Progress on sustainability in Canada’s financial sector

From humble beginnings, the UN PRI today represents $25 trillion US in managed funds. Some 47 of the 1,100 signatories are Canadian funds and managers, including Quebec’s Caisse de Depot, Alberta’s Investment Management Corporation and TD’s Asset Management division.

Roughly 70 per cent of global project finance, whether through the World Bank’s arms, Export Credit lending agencies, or private financial institutions, is now ‘bound’ by the same environmental and social performance conditions through the Equator Principles.  And these principles are currently under review to ensure they keep pace with the World Bank/International Finance Corporation guidelines and maintain a level playing field for signatories. Of 74 signatories, Canadian adherents include EDC, Bank of Montreal, Nova Scotia, CIBC, Manulife, RBC and TD.

Finally, the global insurance and reinsurance industry is at the forefront of industry action on climate change. In 2008, Ernst & Young surveyed more than 70 insurance industry analysts around the world to determine the top-10 risks facing the industry. Climate change was rated number one. According to Munich Re, “Climate change is a fact. Countering it is a must. We are convinced that climate protection makes economic sense, as it would be more expensive in the long term to pay for the damage it causes.” In Rio this year, the UN launched its Principles for Sustainable Insurance; of Canadian insurers, so far only Sunlife is a member.

The path to Fort McMurray runs through Bay Street

Now that our financial sector has become a world-class industry, the eyes of the world will be watching. And it’s not hard to forecast what that might entail, given a recent example:

This campaign to oppose Royal Bank Canada's support of the oilsands could be a campaign could be a signal of the storm to come for the Canadian financial sector. Photo: Courtesy Rainforest Action Network.In 2008, Rainforest Action Network commissioned a report comparing the carbon footprint of investments made by Canada’s leading banks, in terms of financing renewable energy and oil, gas and coal production worldwide. Canadian banks made up three of the five most heavily invested in oilsands.  At 5 p.m. on July 28, 2009, RAN activists unfurled a two-storey banner in front of the main entrance of the Royal Bank of Canada’s head office. The banner read, “Please help us Mrs. Nixon” — appealing directly to Janet Nixon, the wife of the bank’s CEO, to help end the bank’s support of the oilsands. 

The Rainforest Action Network’s campaign could be a signal of the storm to come for the Canadian financial sector. But companies can prepare for this type of high-profile opposition by ensuring their sustainability efforts meet the new global standards.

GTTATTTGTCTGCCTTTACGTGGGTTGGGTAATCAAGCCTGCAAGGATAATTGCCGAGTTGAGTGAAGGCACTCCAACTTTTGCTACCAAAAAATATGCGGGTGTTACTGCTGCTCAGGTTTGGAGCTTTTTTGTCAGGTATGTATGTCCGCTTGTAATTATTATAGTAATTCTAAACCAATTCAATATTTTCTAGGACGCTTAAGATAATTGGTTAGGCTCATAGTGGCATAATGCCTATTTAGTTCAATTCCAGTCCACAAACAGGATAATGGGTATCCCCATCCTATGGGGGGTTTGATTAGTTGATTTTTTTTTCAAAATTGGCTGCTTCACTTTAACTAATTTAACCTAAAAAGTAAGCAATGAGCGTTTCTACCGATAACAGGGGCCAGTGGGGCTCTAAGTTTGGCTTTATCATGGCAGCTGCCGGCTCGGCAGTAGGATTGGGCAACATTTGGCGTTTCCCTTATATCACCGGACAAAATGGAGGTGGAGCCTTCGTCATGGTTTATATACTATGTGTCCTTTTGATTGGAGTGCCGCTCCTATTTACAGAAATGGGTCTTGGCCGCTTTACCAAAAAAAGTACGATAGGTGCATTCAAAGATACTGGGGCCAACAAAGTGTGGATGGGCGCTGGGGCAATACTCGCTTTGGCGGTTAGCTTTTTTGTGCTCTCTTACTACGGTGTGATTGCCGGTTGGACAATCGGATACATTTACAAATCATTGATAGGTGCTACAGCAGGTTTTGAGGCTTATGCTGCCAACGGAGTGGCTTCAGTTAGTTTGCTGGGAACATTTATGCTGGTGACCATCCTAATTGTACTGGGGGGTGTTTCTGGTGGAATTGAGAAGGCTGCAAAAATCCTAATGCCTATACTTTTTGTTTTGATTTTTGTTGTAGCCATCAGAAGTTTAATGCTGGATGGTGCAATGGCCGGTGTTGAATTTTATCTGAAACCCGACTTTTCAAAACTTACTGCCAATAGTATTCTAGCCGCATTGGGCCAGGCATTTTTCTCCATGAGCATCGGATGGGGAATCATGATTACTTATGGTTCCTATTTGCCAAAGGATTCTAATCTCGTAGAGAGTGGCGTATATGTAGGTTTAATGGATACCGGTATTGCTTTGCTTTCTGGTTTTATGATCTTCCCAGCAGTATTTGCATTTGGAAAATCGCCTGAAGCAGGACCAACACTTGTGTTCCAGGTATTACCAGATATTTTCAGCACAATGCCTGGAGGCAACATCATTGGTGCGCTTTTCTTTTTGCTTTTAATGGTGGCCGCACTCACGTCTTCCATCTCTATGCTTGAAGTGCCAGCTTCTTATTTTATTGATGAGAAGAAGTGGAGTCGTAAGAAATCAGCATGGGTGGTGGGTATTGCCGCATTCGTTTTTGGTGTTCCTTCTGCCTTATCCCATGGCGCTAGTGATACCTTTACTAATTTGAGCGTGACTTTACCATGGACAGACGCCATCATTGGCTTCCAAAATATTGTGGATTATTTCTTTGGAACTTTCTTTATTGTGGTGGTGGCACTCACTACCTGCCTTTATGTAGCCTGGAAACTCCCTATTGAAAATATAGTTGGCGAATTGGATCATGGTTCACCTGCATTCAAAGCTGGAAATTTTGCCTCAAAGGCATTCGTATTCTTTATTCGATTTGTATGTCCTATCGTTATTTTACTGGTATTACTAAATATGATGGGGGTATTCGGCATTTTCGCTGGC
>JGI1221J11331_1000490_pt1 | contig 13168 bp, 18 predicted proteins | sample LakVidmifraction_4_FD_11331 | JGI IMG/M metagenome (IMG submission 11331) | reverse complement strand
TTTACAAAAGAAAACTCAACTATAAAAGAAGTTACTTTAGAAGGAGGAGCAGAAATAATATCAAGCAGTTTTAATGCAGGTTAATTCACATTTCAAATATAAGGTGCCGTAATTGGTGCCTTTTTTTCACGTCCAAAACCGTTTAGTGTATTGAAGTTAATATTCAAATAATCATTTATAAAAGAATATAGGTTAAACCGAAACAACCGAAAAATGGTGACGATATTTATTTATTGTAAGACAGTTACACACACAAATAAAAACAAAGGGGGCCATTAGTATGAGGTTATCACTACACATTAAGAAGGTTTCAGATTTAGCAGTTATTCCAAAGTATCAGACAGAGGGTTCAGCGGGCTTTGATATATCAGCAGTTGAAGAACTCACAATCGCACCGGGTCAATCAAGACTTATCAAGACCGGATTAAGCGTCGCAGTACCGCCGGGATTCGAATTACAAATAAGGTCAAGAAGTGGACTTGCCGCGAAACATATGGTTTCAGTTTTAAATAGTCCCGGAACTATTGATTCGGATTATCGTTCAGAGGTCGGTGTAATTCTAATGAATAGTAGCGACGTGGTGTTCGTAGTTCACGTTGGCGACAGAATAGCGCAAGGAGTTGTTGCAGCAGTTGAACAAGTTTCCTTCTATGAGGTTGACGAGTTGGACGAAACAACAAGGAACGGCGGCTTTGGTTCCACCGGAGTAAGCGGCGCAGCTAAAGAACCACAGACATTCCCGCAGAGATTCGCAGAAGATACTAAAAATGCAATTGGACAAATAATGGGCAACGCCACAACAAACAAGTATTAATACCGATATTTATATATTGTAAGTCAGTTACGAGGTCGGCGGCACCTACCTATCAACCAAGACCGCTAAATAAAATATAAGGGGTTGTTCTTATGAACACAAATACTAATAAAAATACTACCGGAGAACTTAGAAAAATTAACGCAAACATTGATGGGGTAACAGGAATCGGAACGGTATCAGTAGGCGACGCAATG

Environmental organizations point to three key areas where the financial sector’s activities have a direct impact on climate change: the amount of greenhouse gas emissions that result from the activities they finance (such as oilsands extraction or landuse change); the conditions, oversight and policies they apply to and promote amongst their clients and fund recipients; and the services and strategies they use to support decarbonization, green power and clean energy technology.

The Pembina Institute has been working with leaders in the Canadian financial sector to identify and address environmental risks and opportunities. For instance:

  • For more than five years, we have been helping one of Canada’s “Big Five” banks calculate and report its carbon emissions to support its efforts to reduce its contribution to climate change. 
  • For a leading Canadian insurer, we recently completed a review of international environmental codes and standards relevant to the financial sector, assessing the benefits, costs, risks and opportunities associated with adoption as a basis for their approach to environmental and stakeholder concerns.
  • Earlier this year, we convened a major national dialogue on shale gas development that included participants from energy and financial institutions, ENGOs, First Nations and other stakeholders. As in other areas, if environment-related concerns drive opposition, investors need insight into which companies have the right mix of strong relationships and effective environmental practices to successfully secure social license through responsible development.

As the world increases its scrutiny of Canada’s financial sector, environmental performance and climate action initiatives will not escape notice. And while Canadian financial service companies are taking firm steps to account for and reduce their internal greenhouse gas emissions, water and paper use, it is the composition of their investment portfolios that poses the greatest climate risk — and the greatest opportunity to make a difference.